2

I am looking to georeference and digitize the cadastral maps for Argentina from 1901 and I need some help in determining the projection which was used in the creation of this maps.
For more detailed maps I can use land marks and roads but in some maps I really need to use the grid from the map I have no idea on the projection and google does not offer any help on this.

2

Hoya No 62 notes that the observatory of Cordoba is 64° 12' West of Greenwich, and Hoya No 54 shows the prime meridian going through Buenos Aires is 5° 49' 40" East of Cordoba.

So the prime meridian is 58° 22' 20" or -58.372222 West of Greenwich.

Based on the Campo Inchauspe datum used later in Argentina, you can build a custom CRS like

+proj=longlat +ellps=intl +pm=-58.372222 +towgs84=-148,136,90,0,0,0,0 +no_defs

to georeference the images against.

You only get 8 grid crossings per map, so with using Thin Plate Spline, the result is not very accurate at the map borders. It might help to stitch two unreferenced maps together (after cutting off the collar) to get better georeferencing results.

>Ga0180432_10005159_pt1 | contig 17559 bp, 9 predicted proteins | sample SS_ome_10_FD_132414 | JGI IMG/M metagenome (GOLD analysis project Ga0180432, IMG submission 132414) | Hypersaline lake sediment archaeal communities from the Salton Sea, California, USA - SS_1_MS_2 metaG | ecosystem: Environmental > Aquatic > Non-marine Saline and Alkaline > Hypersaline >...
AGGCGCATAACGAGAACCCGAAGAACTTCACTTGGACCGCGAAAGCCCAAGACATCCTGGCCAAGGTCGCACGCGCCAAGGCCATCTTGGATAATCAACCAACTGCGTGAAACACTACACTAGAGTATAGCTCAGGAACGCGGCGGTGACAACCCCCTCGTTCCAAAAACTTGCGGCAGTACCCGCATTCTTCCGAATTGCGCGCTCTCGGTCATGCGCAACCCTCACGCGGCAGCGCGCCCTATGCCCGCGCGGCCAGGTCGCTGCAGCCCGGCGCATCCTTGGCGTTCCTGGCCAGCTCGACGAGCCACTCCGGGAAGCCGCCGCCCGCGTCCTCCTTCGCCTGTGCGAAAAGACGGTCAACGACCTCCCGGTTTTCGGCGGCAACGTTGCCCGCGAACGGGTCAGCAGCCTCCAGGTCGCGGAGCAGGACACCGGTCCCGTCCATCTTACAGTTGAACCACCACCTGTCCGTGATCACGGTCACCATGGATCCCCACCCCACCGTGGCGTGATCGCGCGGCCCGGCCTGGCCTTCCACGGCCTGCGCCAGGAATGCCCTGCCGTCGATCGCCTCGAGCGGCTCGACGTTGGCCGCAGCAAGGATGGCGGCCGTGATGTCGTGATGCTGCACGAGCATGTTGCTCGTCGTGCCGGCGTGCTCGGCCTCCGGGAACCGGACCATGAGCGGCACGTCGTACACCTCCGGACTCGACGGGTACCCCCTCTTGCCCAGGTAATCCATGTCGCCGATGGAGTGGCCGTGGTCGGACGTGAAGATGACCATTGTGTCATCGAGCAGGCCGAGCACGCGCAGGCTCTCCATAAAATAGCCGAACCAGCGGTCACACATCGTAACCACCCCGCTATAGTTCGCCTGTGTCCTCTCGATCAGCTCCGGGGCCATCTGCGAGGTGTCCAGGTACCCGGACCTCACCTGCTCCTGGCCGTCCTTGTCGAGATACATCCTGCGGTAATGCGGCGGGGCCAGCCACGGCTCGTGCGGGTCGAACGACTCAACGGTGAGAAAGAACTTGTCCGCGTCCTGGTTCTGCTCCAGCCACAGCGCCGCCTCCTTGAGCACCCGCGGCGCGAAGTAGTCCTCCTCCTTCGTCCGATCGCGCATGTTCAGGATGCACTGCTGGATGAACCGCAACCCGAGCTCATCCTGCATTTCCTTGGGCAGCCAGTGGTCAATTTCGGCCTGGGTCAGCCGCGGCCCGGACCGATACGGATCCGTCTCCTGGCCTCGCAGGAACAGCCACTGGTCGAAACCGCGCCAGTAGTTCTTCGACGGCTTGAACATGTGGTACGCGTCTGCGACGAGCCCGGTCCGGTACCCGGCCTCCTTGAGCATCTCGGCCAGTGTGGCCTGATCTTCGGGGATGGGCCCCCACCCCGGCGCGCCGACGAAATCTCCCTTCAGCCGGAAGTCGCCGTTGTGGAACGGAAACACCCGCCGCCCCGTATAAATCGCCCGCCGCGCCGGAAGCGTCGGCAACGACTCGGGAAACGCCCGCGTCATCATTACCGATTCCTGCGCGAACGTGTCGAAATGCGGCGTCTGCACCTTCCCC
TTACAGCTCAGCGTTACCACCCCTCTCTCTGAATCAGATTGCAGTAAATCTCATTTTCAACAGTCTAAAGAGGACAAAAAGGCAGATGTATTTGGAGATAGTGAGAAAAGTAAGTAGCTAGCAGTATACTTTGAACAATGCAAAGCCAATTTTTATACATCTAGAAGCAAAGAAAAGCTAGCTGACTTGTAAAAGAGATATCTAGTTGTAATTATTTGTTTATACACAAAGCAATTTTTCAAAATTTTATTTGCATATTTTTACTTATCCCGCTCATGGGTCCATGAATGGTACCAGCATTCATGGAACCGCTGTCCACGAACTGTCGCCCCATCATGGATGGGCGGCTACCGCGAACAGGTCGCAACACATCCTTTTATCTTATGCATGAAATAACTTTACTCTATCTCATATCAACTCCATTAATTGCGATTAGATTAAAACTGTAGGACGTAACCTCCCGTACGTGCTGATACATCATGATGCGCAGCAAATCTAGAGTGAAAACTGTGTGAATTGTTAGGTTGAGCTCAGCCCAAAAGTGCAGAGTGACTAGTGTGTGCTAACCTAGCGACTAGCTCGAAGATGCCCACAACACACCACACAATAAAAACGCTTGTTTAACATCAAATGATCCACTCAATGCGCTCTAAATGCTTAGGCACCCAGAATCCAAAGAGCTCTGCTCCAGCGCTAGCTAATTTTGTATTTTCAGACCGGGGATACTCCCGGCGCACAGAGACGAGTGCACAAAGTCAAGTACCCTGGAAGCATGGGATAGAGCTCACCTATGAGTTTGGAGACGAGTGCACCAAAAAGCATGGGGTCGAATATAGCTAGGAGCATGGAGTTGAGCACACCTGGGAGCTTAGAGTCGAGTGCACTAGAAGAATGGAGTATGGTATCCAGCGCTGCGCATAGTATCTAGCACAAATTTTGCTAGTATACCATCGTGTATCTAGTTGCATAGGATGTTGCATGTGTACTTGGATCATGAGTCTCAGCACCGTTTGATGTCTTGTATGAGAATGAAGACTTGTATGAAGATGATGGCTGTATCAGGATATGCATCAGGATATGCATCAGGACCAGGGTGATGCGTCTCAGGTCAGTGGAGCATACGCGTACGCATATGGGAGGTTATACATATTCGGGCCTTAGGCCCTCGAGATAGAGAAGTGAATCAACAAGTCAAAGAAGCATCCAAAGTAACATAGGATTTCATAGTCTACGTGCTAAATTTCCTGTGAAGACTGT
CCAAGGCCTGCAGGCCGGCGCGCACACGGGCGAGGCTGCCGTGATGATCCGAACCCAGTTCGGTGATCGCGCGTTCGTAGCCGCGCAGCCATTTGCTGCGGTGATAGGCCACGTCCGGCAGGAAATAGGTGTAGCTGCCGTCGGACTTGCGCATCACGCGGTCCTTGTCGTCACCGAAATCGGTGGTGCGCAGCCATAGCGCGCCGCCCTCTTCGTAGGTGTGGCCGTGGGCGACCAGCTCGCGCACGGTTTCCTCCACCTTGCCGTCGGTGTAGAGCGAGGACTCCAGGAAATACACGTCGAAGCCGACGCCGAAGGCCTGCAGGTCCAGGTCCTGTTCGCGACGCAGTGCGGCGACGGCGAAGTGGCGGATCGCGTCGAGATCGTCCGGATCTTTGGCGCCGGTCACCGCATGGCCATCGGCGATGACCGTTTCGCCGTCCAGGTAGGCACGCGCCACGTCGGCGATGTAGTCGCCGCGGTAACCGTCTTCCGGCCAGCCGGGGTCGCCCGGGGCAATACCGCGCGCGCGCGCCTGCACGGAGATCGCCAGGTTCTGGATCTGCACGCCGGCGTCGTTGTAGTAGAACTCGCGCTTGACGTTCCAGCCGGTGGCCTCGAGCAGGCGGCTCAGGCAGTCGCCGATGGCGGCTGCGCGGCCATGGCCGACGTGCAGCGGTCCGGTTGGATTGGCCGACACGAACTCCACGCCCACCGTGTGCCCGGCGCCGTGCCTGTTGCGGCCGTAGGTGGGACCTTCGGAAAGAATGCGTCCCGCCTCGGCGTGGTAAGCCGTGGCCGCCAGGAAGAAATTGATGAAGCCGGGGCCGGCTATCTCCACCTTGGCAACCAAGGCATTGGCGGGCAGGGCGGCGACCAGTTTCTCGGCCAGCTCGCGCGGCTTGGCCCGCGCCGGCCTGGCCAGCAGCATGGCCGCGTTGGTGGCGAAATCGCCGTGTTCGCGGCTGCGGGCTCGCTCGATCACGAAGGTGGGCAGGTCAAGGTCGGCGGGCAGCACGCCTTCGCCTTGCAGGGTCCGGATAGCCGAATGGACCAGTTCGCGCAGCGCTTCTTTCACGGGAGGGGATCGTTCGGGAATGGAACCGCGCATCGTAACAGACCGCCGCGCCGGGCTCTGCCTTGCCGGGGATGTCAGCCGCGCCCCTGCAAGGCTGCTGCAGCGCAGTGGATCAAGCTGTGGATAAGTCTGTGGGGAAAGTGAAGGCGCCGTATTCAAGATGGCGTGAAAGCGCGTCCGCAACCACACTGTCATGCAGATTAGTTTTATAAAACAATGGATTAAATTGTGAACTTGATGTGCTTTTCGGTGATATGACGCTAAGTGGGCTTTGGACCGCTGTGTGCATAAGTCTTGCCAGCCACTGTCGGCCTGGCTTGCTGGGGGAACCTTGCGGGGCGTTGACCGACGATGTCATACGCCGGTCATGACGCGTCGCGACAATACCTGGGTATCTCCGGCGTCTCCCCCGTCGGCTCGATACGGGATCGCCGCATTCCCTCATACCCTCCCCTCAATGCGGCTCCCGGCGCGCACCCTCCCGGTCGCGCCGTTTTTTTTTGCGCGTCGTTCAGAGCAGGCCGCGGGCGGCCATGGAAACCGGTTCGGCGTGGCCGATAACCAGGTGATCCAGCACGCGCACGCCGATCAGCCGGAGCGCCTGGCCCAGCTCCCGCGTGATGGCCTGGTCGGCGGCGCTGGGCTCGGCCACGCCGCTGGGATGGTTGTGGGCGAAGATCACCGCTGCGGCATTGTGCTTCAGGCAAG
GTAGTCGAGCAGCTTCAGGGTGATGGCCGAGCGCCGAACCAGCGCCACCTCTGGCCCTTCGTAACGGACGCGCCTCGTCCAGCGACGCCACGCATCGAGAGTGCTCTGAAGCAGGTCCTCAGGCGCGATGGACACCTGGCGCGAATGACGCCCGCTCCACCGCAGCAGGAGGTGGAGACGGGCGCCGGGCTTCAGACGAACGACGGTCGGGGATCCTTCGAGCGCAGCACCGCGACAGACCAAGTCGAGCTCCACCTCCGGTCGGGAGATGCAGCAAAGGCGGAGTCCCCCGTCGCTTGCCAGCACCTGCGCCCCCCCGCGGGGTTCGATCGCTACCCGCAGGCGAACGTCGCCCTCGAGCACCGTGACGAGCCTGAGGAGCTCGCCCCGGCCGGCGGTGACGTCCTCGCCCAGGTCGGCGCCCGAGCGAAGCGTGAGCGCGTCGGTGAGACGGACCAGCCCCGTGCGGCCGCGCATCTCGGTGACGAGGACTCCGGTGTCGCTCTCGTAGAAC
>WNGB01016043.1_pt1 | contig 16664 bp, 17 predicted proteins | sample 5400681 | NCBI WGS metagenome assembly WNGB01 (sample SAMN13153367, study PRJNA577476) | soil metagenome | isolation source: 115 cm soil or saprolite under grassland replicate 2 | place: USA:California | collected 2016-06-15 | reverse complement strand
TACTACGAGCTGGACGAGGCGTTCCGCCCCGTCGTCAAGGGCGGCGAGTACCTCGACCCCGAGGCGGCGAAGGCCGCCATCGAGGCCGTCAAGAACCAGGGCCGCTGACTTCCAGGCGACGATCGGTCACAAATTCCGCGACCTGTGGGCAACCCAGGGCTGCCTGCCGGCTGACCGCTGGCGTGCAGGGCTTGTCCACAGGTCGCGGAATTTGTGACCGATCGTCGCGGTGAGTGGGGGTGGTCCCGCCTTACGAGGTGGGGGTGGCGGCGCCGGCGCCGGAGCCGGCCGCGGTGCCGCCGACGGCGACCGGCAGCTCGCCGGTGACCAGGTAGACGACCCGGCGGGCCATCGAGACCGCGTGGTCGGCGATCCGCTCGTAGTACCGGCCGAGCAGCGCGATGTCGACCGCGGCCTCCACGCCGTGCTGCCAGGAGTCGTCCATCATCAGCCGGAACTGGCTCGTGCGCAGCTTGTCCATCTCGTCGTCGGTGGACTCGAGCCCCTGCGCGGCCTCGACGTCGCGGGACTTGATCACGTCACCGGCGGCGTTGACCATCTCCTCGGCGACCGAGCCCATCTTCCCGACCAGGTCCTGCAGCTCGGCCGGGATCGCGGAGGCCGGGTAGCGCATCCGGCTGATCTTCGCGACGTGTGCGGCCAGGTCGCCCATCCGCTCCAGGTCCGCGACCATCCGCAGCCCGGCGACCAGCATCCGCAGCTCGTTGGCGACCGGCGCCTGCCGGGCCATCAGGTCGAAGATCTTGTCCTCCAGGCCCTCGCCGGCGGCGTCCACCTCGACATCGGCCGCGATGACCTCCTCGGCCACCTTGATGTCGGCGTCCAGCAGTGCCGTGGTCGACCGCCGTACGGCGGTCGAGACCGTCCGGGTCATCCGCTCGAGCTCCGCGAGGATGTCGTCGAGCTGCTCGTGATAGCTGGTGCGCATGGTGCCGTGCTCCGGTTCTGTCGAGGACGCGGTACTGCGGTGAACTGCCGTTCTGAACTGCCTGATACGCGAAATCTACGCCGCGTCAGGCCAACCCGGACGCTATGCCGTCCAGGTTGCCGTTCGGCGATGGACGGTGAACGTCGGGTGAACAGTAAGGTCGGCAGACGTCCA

• Great to see how you built a custom CRS. I did not know how to state +pm=-58.372222. Do you know where could we find the proper documentation to write custom CRSs? It will make your answer even better – Marco Nov 30 '18 at 8:45
  • Just read the docs: proj4.org/usage/projections.html – AndreJ Nov 30 '18 at 14:58
1

The good news: there is no a projection, they are geographical coordinates, i.e., latitude and longitude.

The bad news: who knows where the zero meridian or Prime Meridian is?

It seems to be around 58° West, which is around Buenos Aires and make sense for a map from Argentina at that time.

  • If you'll look on on page 47, lower right corner, there is a notation called "Este de Coroda". Would Coroda be Cordoba, which kinda has a central location in Argentina and it would make sense to take it as a central meridian. If that is the case, then the 4 degrees, 49 minutes and 40 seconds would mean the distance from the central meridian of Cordoba? What is the deal with that "H"? – alecsx Nov 29 '18 at 15:41
  • I read "Este de Cordoba" somewhere. Why 1° is 2" is a nice quiestion, no idea. – Marco Nov 29 '18 at 16:13
  • The H value is the time difference between local time and Cordoba time (with 4 minutes per degree). – AndreJ Nov 30 '18 at 8:15
  • Yes, 4 minutes for degree makes sense, but it says 2 minutes (at least in the map I saw) – Marco Nov 30 '18 at 8:39
  • Simply because Cordoba is not on one of the imprinted meridians, but somewhere between 6° and 5° West. So 5° West is about 3 minutes off against Cordoba time, 6° less than 1 minute. – AndreJ Dec 2 '18 at 14:38

Your Answer

By clicking “Post Your Answer”, you agree to our terms of service, privacy policy and cookie policy

Not the answer you're looking for? Browse other questions tagged or ask your own question.